Peninsula Clean Energy (PCE) has broken ground on a 200MW Wright solar project in California’s Central Valley.


Image: Peninsula Clean Energy breaks ground for 200MW solar plant in California. Photo: Courtesy of Anusorn P nachol/

Peninsula Clean Energy has signed a 25 year power purchase agreement with Wright Solar Park to buy the electricity generated from the plant, after it reaches commercial operations. It will supply the electricity to its customers in San Mateo County.

Peninsula Clean Energy CEO Jan Pepper said “This is a huge step for Peninsula Clean Energy and our customers. The Wright Solar project moves us toward our goal of providing all customers with 100% renewable power by 2025.

“This long-term contract locks in the price we pay for electricity, which helps ensure that our rates will remain low. The size of the project is unique for a Community Choice Aggregation (CCA) and positions PCE as a leader in the industry.”

When operational, the plant is expected to generate enough green electricity to be supplied to over 100,000 San Mateo County households.

The Wright solar project is owned by Centaurus Renewable Energy and the construction and operations of the solar plant are being managed by Clēnera. Responsibility of the plant construction has been handed over to Swinerton Renewable Energy.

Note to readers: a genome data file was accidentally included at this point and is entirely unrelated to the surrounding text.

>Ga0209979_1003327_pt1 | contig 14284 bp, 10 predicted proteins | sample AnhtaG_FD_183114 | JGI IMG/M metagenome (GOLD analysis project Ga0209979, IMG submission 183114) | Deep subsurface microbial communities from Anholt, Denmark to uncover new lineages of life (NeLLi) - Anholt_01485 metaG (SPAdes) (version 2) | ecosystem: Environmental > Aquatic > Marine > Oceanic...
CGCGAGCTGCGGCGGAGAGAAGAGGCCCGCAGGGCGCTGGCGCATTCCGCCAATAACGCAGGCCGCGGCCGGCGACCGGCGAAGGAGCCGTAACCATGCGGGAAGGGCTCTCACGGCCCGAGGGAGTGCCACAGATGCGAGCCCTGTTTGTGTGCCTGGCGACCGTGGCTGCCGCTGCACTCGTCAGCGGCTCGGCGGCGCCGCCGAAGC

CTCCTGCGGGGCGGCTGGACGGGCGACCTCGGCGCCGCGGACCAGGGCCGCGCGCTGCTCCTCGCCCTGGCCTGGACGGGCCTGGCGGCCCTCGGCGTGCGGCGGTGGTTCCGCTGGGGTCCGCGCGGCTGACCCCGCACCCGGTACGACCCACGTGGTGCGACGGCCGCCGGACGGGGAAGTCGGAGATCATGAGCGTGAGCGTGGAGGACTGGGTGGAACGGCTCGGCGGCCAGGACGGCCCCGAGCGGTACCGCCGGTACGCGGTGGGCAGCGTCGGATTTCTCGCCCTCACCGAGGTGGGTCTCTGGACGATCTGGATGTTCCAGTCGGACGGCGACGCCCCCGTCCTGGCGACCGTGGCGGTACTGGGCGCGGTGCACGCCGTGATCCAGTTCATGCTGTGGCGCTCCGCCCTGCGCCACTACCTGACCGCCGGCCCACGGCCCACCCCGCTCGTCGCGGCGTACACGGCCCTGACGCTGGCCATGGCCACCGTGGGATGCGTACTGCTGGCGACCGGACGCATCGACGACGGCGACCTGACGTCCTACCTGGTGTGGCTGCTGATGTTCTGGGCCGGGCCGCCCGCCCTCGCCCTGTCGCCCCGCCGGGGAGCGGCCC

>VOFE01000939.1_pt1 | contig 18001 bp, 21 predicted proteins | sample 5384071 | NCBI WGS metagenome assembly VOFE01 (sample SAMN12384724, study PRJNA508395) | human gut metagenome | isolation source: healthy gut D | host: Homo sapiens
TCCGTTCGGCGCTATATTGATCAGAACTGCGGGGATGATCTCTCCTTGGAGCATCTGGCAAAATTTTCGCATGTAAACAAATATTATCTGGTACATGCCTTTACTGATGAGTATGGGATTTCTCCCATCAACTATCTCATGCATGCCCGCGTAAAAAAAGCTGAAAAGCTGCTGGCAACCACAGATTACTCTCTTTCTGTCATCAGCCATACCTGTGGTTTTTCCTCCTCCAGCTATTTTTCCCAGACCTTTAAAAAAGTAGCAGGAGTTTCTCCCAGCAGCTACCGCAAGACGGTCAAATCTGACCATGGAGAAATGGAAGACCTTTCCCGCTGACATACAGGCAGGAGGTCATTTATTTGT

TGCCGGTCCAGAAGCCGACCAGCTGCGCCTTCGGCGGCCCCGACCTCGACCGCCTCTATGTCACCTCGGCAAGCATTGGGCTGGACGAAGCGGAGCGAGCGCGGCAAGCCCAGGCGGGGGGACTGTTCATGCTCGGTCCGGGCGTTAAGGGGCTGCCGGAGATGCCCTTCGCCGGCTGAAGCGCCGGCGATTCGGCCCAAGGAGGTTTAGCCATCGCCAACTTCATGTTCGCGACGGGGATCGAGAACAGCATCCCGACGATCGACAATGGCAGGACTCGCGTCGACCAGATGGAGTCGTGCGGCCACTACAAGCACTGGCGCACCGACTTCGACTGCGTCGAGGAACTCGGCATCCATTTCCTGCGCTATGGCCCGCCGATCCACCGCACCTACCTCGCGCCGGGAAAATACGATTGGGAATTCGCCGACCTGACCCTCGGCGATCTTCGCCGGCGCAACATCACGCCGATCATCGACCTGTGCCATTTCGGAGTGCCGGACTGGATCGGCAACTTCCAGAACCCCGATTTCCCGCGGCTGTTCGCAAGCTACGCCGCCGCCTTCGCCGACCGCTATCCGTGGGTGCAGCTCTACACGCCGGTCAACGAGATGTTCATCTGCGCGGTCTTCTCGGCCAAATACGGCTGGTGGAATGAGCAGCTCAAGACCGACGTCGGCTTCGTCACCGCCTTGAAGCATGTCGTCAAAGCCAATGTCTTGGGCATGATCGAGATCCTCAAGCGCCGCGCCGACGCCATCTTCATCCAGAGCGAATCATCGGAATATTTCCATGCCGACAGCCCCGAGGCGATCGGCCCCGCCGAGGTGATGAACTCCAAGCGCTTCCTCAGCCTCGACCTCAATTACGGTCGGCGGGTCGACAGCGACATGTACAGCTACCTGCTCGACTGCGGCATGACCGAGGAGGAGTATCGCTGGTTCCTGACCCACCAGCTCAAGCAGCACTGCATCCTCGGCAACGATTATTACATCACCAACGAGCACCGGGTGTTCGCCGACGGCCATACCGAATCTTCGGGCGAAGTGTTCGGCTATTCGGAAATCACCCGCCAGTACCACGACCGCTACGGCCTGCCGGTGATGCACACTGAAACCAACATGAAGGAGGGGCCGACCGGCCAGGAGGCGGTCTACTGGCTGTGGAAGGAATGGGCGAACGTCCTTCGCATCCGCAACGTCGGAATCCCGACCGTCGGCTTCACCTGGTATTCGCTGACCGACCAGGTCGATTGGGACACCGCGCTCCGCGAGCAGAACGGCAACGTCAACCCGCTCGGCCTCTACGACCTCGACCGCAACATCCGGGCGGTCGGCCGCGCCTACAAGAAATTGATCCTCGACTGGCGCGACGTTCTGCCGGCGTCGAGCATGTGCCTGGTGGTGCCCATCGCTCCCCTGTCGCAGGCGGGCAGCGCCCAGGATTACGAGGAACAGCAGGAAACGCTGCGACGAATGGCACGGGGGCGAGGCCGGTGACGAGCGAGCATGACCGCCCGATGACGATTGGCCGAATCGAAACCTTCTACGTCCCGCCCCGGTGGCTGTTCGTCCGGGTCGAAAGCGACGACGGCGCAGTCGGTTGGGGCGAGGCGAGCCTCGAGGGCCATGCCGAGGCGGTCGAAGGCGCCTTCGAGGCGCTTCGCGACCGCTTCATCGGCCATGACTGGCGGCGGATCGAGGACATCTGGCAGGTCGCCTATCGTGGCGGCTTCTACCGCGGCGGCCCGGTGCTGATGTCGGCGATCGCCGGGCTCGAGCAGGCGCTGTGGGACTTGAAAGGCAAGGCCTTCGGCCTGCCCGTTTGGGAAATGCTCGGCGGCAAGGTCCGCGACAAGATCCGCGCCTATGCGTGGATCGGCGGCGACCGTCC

Based in Boise, Idaho, Clenera is an end-to-end utility-scale solar development and asset management service provider. Swinerton Renewable Energy offers engineering, procurement, construction for solar photovoltaic plants throughout North America

Peninsula Clean Energy is a Community Choice Aggregation entity in California. PCE began its services in October 2016 and supplies electricity to all of San Mateo County.

Swinerton Renewable Energy president George Hershman said: “An investment in solar energy provides value to American consumers and their communities on a local, state, and national level.

“Our team is proud to partner with Peninsula Clean Energy and Clēnera to bring affordable, clean power and hundreds of local jobs to California’s Central Valley.”